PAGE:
Written by Sarah Deedat, Head of Behaviour Change, Bupa UK
Many of the most deep-rooted challenges in health today are social or behavioural in nature rather than purely medical. Too often, solutions that are implemented to overcome these challenges are based on how we want individuals to behave, rather than how they actually behave in the real world.
For example, obesity rates continue to climb despite efforts to provide consumers with information about nutrition and exercise, so there must be other factors at play. Worse still, some interventions can even backfire: one study found that teens exposed to graphic anti-smoking warnings were more likely to begin smoking.
To change these harmful behaviours, we need to know what is driving them, and what gets in the way of healthier alternatives. Behavioural insights have been used to understand how humans make choices, applying thinking from diverse fields including psychology, behavioural economics, sociology and anthropology. Research from these areas has shown that often we behave in ways that can be counterintuitive and not always in our own best interest. We tend to follow the herd and copy what others around us are doing. This has important and varied implications for healthcare ranging from food choices to the tendency of doctors to prescribe antibiotics. Understanding these can help us design products and services that improve the health and wellbeing of individuals and populations.
Here at Bupa UK, we are on a journey of embedding behavioural insights in our products and services, with the aim of supporting our customers and our people to make better choices and lasting lifestyle changes. The Behavioural Insights Team is made up of individuals with a range of backgrounds, including behavioural economics, psychology and public health. Our evidence-based, interdisciplinary approach enables us to create simple and targeted interventions to improve health and wellbeing.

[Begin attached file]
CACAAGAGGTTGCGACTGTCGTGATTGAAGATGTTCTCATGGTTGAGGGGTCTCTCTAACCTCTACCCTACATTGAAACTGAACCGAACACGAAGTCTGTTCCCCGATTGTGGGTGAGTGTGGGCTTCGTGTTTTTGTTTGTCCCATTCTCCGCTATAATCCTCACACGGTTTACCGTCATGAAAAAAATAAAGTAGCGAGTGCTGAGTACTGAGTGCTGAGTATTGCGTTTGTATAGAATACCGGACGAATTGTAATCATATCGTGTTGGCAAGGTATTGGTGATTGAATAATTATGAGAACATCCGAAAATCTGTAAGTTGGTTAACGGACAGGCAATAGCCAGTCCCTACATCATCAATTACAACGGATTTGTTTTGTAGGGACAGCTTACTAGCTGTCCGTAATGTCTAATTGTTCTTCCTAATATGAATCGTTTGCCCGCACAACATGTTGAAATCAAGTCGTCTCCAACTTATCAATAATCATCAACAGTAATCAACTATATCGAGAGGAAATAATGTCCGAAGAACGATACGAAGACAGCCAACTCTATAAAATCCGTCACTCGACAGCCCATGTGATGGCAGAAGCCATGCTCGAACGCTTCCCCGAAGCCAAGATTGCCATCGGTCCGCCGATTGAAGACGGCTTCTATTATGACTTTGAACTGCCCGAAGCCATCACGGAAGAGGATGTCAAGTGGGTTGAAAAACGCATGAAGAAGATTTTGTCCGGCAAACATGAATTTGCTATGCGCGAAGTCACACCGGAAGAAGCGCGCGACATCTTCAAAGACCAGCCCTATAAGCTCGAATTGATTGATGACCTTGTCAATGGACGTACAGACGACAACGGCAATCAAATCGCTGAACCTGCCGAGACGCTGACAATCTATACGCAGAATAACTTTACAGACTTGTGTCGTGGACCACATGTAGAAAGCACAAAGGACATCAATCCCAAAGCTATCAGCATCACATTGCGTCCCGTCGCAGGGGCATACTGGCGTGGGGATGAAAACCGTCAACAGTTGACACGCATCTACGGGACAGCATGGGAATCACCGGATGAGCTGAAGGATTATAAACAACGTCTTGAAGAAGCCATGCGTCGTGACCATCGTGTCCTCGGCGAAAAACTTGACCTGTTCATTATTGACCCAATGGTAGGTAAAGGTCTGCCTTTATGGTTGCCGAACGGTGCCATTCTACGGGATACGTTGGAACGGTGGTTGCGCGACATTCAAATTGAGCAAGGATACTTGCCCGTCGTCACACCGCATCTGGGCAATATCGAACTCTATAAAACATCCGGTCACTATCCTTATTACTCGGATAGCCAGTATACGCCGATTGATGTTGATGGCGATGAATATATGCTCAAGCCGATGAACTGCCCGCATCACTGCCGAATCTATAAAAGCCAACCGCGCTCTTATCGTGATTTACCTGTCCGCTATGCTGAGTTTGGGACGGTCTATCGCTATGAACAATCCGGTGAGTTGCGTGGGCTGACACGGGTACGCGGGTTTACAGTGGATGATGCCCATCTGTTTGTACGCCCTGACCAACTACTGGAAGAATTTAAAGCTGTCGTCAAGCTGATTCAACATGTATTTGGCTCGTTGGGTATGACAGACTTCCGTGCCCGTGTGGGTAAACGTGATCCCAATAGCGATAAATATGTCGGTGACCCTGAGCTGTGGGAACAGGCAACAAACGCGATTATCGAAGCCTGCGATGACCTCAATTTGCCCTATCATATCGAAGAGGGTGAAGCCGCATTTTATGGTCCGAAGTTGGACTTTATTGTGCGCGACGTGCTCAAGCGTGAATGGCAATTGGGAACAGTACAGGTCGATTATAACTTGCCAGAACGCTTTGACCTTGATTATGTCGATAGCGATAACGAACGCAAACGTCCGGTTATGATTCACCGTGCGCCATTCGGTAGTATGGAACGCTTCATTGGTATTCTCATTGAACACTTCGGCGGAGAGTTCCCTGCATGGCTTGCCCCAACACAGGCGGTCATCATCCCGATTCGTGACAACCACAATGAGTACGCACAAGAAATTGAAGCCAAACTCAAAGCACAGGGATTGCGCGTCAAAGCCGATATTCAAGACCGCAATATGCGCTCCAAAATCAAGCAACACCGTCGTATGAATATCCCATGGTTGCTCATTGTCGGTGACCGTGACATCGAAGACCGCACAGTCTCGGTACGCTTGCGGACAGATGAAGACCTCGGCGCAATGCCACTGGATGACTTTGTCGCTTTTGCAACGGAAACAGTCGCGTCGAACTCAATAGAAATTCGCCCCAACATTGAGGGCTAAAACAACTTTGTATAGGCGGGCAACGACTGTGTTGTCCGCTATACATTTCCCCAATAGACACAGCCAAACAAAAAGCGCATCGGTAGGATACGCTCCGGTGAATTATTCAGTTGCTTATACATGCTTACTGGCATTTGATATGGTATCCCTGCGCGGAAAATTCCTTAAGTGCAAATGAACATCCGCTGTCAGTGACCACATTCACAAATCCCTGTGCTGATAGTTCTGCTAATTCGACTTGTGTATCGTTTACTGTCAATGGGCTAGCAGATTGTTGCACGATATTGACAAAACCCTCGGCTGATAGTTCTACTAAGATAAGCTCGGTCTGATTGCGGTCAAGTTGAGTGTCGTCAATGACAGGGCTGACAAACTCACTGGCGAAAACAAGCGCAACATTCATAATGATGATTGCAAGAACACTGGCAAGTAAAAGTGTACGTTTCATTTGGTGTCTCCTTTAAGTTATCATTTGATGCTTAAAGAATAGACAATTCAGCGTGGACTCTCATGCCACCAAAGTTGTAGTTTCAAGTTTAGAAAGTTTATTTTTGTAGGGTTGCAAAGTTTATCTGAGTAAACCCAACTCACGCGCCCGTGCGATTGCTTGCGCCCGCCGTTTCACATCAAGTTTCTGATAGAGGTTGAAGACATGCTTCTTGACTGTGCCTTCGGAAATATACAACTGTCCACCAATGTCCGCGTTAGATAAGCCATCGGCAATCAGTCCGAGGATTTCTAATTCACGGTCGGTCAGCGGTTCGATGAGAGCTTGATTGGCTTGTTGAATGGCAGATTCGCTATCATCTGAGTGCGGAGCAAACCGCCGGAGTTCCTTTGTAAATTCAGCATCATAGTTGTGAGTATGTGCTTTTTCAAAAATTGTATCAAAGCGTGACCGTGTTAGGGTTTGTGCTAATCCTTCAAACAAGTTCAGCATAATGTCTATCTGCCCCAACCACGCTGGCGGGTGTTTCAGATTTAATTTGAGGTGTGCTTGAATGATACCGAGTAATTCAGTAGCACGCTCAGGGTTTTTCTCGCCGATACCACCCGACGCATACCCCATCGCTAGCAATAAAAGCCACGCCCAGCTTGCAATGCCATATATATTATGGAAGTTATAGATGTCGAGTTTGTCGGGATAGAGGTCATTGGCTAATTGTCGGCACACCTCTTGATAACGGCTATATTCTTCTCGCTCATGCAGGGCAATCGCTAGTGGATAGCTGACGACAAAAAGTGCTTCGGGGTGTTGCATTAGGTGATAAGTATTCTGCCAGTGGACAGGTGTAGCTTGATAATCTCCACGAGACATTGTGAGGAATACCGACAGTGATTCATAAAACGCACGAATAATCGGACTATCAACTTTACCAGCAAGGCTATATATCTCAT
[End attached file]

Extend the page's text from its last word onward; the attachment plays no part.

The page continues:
With this expertise, we offer insight into topics like how to increase participation and adherence to health programmes, how to encourage people to engage with and respond to information, and how to run experiments and measure the impact of our interventions on a variety of outcomes. By taking this approach, our interventions are more likely to have the desired effect on the target behaviour, without any unintended consequences, which also means they tend to be more efficient and cost-effective than traditional methods.
My team and I sit within the Clinical Development team, which enables us to work across Bupa UK’s various businesses including insurance, dental and clinics. We act as an internal consultancy, taking on behavioural challenges and opportunities that other parts of the business approach us with, particularly focusing on those with a direct impact on health and wellbeing. For example, working together with colleagues in care services and internal communications we doubled the uptake of the flu vaccination. We achieved this by performing a behavioural diagnosis that allowed us to pin point the reasons for low uptake, and design an approach which included several established behaviour change techniques, such as helping care home staff to create action plans which have been shown to help people follow through with their desired behaviour.